7 things you didn’t know about George Washington (and the plot to kill him)


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For Americans, the year 1776 is known for the Revolutionary War and the Declaration of Independence. Yet the year contained something else just as dramatic: a secret conspiracy against George Washington, which might have killed him had it succeeded. Over two centuries later, we investigated and told the story of this little-known plot in our new book The First Conspiracy: The Secret Plot to Kill George Washington. In the spirit of the book, here are seven surprising things you probably didn’t know about Washington, including some details about the plot against him.

1. Washington’s iconic uniform was actually a repurposed rip-off.

When Washington was appointed Commander-in-Chief of the continental army on June 15, 1775, there was no time to design a new uniform before he traveled from Philadelphia to Boston to officially assume command. He had to quickly assemble an outfit based on his weathered two-decades-old colonel’s uniform from Virginia’s Colonial militia. The only new addition was a simple blue sash (pictured) so that fellow officers and enlisted men would know he was actually their new commander.

2. Washington had a special elite unit of soldiers — the ‘Life Guards’ — who served as his personal bodyguards.


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With so much British spying and espionage, officers realized that Washington’s life was in danger on almost a daily basis. In March 1776 he formed a special, elite unit of soldiers—known as “The Commander-in-Chief’s Guard” or simply the “Life Guards”—whose job it was to protect Washington’s person. This unit had a unique uniform, a special flag (seen in the image), and it’s own motto: “Conquer or Die.” Little did Washington know, it would be some of his own Life Guards who would “turn” and join a treasonous plot against him.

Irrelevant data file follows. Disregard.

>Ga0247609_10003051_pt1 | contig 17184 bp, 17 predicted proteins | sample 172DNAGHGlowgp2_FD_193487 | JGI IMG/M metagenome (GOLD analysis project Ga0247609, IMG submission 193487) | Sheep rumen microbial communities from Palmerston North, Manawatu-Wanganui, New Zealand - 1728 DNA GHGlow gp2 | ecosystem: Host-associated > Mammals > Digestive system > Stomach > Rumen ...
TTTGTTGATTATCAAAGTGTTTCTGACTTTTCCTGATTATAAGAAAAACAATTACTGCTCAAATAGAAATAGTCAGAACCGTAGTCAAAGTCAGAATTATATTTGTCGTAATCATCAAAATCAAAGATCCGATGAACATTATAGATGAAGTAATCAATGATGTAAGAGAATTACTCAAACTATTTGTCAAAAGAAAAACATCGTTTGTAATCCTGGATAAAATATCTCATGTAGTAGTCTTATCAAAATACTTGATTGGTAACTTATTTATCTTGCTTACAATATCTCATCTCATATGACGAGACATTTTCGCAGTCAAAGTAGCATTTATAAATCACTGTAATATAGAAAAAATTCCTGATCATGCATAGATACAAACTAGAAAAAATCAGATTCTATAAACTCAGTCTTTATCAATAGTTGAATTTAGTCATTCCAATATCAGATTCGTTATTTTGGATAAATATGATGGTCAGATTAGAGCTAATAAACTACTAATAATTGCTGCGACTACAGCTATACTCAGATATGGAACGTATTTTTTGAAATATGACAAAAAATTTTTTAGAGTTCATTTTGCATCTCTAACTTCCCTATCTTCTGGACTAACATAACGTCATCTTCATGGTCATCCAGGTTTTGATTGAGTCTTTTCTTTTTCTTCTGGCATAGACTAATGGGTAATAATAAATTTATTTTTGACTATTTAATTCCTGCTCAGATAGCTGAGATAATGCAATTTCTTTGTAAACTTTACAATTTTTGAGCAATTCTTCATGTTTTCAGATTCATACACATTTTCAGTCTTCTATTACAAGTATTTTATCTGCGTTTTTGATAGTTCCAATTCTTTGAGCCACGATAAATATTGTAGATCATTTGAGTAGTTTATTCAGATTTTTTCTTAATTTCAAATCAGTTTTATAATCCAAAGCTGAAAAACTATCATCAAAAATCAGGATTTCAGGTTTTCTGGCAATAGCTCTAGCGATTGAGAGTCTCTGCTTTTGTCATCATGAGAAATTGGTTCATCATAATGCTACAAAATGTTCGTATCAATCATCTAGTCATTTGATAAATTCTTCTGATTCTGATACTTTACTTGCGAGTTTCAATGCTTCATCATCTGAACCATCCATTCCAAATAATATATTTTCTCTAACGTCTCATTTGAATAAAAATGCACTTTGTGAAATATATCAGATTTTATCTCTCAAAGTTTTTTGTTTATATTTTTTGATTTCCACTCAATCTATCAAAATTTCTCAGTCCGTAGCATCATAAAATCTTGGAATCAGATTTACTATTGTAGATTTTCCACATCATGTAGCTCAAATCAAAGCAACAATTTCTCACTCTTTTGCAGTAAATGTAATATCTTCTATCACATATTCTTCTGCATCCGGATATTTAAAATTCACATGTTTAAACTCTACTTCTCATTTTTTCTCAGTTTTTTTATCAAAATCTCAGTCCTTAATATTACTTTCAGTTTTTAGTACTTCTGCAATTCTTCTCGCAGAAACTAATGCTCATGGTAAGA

3. In the 1770s almost every adult male in New York City was drunk… basically every day.

The stats for alcohol consumption in New York City on the eve of the Revolution were staggering. According to available data, the average adult male New York City resident drank between seven and eight shots of rum every day. That number only covers rum; it doesn’t include the additional consumption of beer, gin, and other popular spirits.

4. The governor of New York and the mayor of New York City hatched a deadly, secret plot against Washington.

At the beginning of the war, New York City was a hotbed of loyalism—that is, it was full of British sympathizers. Two such loyalists were the exiled governor of New York, William Tryon (pictured), and the mayor of New York City, David Mathews. As we detail in our book, Tryon and Mathews were part of a secret conspiracy against Washington on the eve of the British fleet’s arrival in New York Harbor, just before the first great battle of the war.

5. Washington’s investigation of the secret plot against him was the beginning of American counterintelligence, and a precursor to the CIA.

When Washington arrived in New York City with his army in the spring of 1776 to prepare for the first major British offensive of the war, he soon realized that the city and the region around was full of secret plots and schemes against his army. In response her formed a “secret committee,” led by a young New York congressman named John Jay (pictured), to secretly investigate enemy espionage and treasonous activity; soon, this secret team would discover the plot against Washington himself. Almost single-handedly, this committee pioneered the field of American counterintelligence; today, the CIA refers to Jay as the “Founding Father of Counterintelligence.”

6. Many colonists took the side of the British in the Revolutionary War.

In grade school, most of us learned a version of the American Revolution in which the plucky colonists all banded together to take on their common enemy England. In fact, many colonists took the side of the British when the revolution began. These so-called loyalists —or “internal enemies” as Washington called them—were a constant threat to the colonial war effort. Some risked their lives as spies for the British (pictured), or engaged in other forms of espionage.

The first, full-scale battle between the British forces and the Continental Army was a complete disaster for the Americans.

By the end of June 1776, Washington had successfully avoided the plot that may have taken his life. But he was about to face something else: the massive might of the British army and navy, arriving by fleet in New York Harbor. Despite Washington’s months of preparations, the British overwhelmed the American forces in Brooklyn, then successfully occupied the island of Manhattan. They would occupy New York City for almost eight years, the full duration of the war. The only consolation for the colonists? Washington managed to escape with the remainder of his army to New Jersey, and the scrappy colonial army lived to fight another day.